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Saturn in high definition

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posted on Sep, 9 2011 @ 08:09 AM
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lovely image,space can be quite mesmerizing, altho I had to facepalm at some of the comments on the source.




posted on Sep, 9 2011 @ 08:11 AM
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reply to post by XplanetX
 


Are people really this stupid?

APOD themselves say the photo was taken in 2006.


In the shadow of Saturn, unexpected wonders appear. The robotic Cassini spacecraft now orbiting Saturn drifted in giant planet's shadow for about 12 hours in 2006 and looked back toward the eclipsed Sun. Cassini saw a view unlike any other. First, the night side of Saturn is seen to be partly lit by light reflected from its own majestic ring system. Next, the rings themselves appear dark when silhouetted against Saturn, but quite bright when viewed away from Saturn, slightly scattering sunlight, in this exaggerated color image.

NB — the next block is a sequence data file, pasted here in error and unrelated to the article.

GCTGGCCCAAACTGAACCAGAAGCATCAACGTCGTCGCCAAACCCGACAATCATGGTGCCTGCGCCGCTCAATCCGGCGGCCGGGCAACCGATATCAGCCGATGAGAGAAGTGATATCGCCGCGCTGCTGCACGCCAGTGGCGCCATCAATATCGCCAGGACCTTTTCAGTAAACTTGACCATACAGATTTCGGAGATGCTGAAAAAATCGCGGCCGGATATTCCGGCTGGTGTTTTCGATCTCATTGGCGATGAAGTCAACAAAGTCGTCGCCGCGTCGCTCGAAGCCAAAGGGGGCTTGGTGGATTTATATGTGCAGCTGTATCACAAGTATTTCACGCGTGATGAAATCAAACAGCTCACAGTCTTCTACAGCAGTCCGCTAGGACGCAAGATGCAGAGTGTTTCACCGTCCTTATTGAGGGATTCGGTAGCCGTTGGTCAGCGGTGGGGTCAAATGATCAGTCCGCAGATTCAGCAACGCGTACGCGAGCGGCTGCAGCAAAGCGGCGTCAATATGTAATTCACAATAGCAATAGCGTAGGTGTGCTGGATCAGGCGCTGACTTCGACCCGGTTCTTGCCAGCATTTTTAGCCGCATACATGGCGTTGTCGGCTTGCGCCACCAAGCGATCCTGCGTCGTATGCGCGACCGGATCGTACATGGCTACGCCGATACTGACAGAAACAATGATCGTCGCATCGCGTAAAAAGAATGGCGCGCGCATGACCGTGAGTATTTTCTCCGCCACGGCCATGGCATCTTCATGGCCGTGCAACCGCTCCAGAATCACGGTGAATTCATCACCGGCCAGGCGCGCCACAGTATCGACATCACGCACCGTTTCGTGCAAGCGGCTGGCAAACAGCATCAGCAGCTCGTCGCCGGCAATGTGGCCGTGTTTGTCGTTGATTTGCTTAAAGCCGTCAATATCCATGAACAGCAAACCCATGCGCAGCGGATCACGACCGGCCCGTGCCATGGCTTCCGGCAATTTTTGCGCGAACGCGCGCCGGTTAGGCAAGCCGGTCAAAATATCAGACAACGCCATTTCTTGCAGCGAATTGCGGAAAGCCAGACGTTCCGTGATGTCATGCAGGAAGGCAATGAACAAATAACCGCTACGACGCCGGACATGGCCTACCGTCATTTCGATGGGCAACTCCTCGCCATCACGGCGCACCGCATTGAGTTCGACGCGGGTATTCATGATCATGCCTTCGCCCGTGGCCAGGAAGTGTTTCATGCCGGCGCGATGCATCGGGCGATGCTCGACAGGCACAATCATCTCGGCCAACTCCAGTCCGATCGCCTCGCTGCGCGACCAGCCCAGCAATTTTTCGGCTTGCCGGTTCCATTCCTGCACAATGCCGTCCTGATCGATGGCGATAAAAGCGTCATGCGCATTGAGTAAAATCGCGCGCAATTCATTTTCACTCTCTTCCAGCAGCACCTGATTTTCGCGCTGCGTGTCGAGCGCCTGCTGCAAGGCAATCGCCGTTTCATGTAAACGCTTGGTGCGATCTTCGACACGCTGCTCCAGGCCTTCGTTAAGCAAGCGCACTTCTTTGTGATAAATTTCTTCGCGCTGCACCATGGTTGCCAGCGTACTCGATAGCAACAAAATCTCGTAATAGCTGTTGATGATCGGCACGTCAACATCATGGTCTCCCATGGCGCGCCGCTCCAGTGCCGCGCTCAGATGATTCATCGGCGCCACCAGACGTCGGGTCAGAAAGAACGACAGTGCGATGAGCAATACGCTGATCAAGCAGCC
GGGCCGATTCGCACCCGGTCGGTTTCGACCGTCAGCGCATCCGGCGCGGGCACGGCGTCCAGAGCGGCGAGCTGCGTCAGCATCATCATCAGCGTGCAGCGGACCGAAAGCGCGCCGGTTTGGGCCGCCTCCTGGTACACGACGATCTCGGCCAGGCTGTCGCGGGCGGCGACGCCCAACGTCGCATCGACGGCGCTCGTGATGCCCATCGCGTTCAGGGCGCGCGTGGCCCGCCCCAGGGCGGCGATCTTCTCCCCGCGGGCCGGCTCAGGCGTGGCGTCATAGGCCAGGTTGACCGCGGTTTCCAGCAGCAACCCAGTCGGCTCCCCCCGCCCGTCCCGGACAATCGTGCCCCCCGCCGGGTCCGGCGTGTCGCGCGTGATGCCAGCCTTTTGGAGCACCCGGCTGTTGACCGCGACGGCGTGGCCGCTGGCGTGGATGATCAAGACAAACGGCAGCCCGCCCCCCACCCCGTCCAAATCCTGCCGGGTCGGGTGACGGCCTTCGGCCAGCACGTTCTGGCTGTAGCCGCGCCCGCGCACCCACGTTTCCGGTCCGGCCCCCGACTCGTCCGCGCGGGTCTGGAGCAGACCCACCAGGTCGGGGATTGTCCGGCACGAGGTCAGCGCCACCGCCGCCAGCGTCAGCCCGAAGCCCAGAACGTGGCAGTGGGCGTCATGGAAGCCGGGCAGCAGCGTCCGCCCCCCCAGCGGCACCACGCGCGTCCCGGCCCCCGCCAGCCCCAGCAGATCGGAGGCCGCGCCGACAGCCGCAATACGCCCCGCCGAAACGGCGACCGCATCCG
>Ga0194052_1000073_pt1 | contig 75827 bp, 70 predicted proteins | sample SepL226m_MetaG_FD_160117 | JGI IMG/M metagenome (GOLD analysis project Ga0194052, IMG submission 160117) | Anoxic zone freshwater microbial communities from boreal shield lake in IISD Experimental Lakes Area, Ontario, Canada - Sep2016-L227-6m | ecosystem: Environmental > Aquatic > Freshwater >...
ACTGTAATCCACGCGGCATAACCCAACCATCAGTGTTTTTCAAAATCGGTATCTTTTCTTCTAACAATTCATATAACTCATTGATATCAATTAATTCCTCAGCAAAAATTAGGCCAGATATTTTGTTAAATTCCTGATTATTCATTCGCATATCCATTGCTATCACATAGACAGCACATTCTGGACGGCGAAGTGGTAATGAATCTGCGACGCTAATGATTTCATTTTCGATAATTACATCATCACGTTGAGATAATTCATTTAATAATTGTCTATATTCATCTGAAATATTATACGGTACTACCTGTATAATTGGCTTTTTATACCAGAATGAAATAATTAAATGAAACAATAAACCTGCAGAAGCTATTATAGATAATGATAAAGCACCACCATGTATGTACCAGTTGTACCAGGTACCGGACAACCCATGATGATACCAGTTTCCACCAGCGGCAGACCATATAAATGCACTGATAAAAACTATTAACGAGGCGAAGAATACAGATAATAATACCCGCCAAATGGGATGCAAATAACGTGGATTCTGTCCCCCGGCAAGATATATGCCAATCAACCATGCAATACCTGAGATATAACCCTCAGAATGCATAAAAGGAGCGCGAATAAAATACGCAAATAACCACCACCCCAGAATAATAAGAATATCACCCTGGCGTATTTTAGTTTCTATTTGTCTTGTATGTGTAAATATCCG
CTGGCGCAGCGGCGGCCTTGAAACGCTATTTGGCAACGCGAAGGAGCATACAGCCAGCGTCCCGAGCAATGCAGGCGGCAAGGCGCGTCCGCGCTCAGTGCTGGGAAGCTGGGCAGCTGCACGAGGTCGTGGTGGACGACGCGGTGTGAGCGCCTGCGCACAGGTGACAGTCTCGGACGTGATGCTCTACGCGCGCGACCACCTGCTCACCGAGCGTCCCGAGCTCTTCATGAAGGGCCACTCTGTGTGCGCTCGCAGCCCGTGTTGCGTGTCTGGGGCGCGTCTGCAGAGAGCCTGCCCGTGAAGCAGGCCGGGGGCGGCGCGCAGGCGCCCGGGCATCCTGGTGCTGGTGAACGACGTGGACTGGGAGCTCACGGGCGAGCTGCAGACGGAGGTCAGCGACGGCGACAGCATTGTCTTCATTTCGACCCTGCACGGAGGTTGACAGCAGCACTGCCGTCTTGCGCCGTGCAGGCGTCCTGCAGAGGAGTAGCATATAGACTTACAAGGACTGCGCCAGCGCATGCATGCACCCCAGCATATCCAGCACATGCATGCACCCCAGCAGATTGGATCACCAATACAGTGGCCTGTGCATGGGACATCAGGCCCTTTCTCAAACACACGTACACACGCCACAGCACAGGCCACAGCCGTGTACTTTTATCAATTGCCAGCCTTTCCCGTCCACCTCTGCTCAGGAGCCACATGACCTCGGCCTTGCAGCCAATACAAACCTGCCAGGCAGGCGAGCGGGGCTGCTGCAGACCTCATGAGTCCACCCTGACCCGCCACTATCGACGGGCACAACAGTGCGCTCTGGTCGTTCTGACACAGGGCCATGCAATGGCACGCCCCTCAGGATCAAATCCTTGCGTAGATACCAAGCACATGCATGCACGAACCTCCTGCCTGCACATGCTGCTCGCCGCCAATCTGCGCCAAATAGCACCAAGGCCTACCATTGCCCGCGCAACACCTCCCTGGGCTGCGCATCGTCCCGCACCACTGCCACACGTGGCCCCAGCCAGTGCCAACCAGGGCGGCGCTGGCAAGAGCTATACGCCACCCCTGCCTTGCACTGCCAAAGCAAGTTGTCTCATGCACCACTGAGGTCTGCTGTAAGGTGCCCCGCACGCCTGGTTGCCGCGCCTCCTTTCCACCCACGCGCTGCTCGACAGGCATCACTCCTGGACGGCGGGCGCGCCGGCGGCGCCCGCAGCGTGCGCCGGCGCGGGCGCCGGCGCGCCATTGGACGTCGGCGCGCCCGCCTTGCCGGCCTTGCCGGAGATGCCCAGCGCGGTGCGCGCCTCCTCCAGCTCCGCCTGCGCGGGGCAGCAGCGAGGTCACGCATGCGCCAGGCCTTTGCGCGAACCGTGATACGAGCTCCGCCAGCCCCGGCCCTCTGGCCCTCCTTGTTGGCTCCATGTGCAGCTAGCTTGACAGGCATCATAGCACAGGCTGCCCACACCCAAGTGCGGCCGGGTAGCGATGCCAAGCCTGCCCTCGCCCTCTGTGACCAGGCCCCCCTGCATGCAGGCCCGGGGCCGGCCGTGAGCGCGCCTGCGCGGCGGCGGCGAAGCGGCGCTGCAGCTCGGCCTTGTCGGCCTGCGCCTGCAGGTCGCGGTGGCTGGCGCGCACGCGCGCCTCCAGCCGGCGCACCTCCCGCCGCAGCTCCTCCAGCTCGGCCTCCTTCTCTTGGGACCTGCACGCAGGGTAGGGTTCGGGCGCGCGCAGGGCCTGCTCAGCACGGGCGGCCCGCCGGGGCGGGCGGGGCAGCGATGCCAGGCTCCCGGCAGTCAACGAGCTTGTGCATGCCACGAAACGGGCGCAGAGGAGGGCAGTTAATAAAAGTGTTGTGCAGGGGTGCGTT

And the link provided under exaggerated color image goes to here:

photojournal.jpl.nasa.gov...

And the clue:



Image Addition Date:
2006-10-11



posted on Sep, 9 2011 @ 08:16 AM
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Best thing you will ever buy in your life, is your first telescope lol, once you do that, it WON'T be your last.

Slap a solar filter / wedge onto a refractor, and watch the sun in white light. Awesome. You don't have to look far for awesome. Moon, Sun.


For planets, you really need a decent reflector (mirrors) and a good EQ mount, say an EQ5 minimum or EQ6.

Slap a DSLR onto a T-Ring and take some exposures.

Cheap, you can do it for $1000 easy, perhaps less.

No, DSLR? Strap on a webcam.


I am sure most people have binoculars, try those out



edit on 9-9-2011 by Anonymouth because: (no reason given)



posted on Sep, 9 2011 @ 08:36 AM
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reply to post by sith9157
 

Looks heavily photoshopped. I wonder why?



I've been on this website way too long!


st.
edit on 9-9-2011 by SatoriTheory because: (no reason given)



posted on Sep, 9 2011 @ 08:47 AM
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reply to post by sith9157
 


sith9157 great post, Saturn with its hexagon pole is another of the beauties within this SOL system. I really enjoy observing this thanks. As others stated it does look almost unreal holographic ect.